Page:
By Enrique Palacios
Costa Rica’s Electric Partnership for Renewable Energy
Costa Rica’s ambitious goal to become one of the world’s first carbon-neutral nations by 2021 is a challenging task for a small country where a flourishing middle class is driving demand for more electricity.
More and more Costa Ricans are moving into homes with modern conveniences that range from microwaves to internet access.
To work toward its goal, Costa Rica has needed to find an environmentally friendly way to generate more renewable energy.
One solution has come in the form of water power from Central America’s largest hydroelectric plant, Reventazón, which is powered by the Reventazón River, which flows from Costa Rica’s central highlands to the Caribbean Sea.
The plant started operations at the end of 2016, representing 10 percent of the country’s installed electricity capacity. It is worth highlighting that this type of project, when designed without taking into account international best practice, has a potential to cause negative environmental impacts.
However, with support from the IDB, Costa Rica is taking unprecedented steps to ensure that the project protects the environment and mitigates any effects on biodiversity.
In this sense, the Reventazón project is also consistent with IDB’s sector priority of Protecting the Environment, Responding to Climate Change, Promoting Renewable Energy, and Enhancing Food Security.
The total cost of this massive infrastructure project was almost US$1.4 billion, so the Costa Rican government looked for financing partners, including the private sector, to make it happen.
The IDB first responded with a sovereign-guaranteed (SG) loan of $250 million to foster power generation. Of the loan’s total amount, $98 million were allocated to support the Costa Rican Institute of Electricity’s (ICE) investment in the Reventazón hydroelectric project.
As the owner of Reventazón, ICE made an equity investment for a total of US$475 million. The private sector window of the IDB financed $335 million through its A/B loan program.
The International Finance Corporation (IFC) and four state-owned local banks provided financing totaling US$579 million.
The IDB’s A/B loan program is a useful tool to mobilize financing because it attracts banks and institutional investors as co-financiers of IDB-supported projects.
The IDB offers the A portion of the loan from its own resources and partners with other financial institutions to provide the B loan.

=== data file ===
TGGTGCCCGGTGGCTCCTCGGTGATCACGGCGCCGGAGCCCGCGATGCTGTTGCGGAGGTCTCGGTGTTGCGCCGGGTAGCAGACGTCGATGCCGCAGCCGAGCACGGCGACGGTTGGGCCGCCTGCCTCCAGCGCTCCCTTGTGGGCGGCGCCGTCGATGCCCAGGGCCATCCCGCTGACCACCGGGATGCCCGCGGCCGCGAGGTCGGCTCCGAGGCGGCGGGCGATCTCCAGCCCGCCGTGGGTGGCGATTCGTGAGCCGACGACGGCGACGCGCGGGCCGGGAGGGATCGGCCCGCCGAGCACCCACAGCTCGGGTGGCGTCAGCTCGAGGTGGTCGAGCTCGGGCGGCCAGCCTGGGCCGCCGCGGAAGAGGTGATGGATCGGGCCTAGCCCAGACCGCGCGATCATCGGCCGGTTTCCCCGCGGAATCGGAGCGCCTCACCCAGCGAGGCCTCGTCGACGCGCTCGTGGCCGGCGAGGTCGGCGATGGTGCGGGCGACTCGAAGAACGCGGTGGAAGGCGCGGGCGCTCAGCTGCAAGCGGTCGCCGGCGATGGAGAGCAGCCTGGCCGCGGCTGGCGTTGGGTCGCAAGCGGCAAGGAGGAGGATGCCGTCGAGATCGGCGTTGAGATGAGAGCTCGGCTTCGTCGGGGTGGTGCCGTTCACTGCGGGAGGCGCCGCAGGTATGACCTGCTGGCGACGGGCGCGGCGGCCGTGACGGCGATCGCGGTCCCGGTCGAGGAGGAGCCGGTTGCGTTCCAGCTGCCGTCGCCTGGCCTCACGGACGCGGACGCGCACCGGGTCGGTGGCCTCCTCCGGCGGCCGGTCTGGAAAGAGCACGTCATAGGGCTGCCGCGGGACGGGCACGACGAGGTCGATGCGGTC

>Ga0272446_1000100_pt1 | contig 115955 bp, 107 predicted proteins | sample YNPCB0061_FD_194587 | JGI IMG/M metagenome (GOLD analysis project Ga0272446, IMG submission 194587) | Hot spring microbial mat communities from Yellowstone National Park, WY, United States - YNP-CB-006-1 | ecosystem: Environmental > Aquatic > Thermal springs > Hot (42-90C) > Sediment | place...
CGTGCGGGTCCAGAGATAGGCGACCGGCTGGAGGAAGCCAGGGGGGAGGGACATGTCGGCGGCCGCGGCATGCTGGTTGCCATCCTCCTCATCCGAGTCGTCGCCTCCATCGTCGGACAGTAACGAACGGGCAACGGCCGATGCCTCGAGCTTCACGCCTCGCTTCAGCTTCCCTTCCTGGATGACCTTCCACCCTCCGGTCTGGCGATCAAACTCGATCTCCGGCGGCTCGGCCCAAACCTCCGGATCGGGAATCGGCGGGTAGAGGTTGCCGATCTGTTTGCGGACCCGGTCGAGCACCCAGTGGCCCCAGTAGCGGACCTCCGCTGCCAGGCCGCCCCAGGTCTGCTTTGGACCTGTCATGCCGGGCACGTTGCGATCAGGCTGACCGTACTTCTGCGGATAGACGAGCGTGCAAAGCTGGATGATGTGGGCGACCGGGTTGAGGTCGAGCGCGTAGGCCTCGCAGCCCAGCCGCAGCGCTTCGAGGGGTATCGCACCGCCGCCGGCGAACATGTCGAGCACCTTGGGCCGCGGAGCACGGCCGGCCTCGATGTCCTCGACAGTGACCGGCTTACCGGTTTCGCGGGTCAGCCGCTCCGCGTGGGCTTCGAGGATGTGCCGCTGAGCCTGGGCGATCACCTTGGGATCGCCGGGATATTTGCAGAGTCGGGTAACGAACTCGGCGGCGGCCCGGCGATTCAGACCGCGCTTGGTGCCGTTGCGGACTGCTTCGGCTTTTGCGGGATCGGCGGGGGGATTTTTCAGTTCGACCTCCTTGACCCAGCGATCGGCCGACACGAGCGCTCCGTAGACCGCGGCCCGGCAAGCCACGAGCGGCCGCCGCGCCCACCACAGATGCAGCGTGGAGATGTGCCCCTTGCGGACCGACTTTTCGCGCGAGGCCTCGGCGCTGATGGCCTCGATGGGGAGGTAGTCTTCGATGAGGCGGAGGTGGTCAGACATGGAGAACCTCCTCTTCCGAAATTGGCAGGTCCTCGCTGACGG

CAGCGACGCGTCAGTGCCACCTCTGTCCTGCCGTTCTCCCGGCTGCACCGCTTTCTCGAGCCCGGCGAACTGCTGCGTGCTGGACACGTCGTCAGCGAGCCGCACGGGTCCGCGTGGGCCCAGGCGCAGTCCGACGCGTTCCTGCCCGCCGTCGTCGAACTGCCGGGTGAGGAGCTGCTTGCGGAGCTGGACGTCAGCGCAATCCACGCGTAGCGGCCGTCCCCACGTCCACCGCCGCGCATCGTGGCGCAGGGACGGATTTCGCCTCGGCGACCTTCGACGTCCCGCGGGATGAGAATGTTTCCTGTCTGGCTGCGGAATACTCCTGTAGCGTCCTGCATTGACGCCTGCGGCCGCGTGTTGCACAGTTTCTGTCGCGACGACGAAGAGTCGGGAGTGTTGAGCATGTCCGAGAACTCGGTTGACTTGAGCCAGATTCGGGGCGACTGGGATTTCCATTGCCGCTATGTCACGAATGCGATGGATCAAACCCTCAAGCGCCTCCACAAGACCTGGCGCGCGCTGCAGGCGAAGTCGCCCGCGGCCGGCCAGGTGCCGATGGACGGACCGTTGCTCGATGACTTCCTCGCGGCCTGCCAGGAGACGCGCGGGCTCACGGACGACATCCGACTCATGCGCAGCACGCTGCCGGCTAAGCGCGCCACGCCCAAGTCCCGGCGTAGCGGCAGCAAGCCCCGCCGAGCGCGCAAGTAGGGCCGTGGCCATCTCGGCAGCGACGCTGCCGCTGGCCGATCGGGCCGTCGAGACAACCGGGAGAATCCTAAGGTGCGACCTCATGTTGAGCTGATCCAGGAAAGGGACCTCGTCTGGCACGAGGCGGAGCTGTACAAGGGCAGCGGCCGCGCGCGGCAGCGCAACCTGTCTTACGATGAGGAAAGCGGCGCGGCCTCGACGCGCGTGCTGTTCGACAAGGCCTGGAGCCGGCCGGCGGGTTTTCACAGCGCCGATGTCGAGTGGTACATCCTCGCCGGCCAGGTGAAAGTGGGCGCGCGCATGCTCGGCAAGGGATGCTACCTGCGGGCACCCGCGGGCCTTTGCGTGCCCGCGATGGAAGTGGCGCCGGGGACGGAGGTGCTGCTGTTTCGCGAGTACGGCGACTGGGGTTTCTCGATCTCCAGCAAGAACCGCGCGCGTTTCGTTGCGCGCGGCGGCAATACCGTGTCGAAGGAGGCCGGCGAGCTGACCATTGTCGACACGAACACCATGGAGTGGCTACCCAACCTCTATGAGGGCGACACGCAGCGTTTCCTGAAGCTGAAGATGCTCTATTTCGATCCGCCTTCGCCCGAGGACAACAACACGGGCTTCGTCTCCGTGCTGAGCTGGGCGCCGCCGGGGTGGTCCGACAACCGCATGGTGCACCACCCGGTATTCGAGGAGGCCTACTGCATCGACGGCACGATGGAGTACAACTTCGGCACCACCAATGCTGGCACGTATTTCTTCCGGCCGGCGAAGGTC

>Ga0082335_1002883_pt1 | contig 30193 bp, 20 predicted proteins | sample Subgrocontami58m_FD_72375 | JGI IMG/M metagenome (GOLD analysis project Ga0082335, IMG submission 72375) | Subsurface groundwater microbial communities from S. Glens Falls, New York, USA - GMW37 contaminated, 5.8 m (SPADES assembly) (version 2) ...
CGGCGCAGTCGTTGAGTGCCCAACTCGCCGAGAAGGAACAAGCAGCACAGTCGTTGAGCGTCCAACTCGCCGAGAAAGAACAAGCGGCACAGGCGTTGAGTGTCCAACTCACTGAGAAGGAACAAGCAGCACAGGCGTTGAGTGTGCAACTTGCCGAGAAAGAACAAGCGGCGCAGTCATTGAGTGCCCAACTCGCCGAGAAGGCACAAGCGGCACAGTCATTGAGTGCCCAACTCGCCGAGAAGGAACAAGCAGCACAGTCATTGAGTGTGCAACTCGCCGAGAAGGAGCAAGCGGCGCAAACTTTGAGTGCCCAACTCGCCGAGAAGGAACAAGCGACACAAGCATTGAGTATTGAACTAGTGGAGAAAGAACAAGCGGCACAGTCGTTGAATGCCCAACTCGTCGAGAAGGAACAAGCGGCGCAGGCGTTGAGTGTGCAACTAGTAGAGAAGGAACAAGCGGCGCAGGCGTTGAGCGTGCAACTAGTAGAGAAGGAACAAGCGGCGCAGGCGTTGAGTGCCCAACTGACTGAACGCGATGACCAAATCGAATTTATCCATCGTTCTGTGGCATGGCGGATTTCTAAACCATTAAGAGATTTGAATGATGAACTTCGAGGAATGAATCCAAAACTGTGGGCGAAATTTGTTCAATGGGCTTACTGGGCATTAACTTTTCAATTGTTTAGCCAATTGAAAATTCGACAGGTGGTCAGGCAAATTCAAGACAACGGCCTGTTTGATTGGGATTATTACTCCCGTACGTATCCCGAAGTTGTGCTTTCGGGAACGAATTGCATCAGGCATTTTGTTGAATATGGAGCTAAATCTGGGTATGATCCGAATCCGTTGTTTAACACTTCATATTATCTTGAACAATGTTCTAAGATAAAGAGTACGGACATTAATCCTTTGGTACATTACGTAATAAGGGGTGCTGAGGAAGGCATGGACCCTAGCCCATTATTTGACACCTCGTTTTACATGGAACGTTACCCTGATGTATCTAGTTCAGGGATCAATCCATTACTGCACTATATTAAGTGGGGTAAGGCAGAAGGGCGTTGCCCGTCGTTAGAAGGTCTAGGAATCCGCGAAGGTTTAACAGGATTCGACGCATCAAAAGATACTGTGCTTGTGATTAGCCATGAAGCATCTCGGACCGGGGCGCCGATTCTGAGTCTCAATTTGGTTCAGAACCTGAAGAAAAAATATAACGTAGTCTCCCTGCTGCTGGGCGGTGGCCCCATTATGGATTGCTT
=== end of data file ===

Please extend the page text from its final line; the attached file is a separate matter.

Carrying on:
Under this structure, the IDB is the lender of record in the transaction and acts as lead lender and administrative agent for the entire A and B loan facility.
The A/B loan structure offers benefits for both the borrower and the financial institutions partnering with the Bank.
For the Reventazón project, the IDB offered the A portion with a US$200 million NSG loan and partnered with other private investors to provide US$135 million financing through a B-bond.
In designing this operation, the Bank aimed to leverage its preferred creditor status to attract institutional investors in the capital markets, thus benefiting the borrower with access to significantly longer tenors than would have been available from the typical commercial banks that participate in B-loans. The IDB’s involvement also stimulated private investor participation by reducing the operation’s risk.
In addition to fostering renewable energy and protecting biodiversity, the Reventazón project has been a prominent source for learning about the potential of innovative financing structures that have since been used in other partnerships with the private sector.
The B loan structure used for the Reventazón project was the first of its kind for the IDB, providing a blueprint for scaling up the mobilization of nontraditional funding sources such as institutional investors for future projects of this scale.
The benefit of the Reventazón project goes beyond funding structures; it’s about the use of innovative financing to help a country like Costa Rica raise its standard of living while protecting its natural resources.
This story is one of the impact evaluations included in the Development Effectiveness Overview, an annual publication that highlights the lessons learned from IDB projects and evaluations.
About the authors:
By Enrique Palacios is a general operations consultant in the Development Effectiveness Division of the Inter-American Investment Corporation.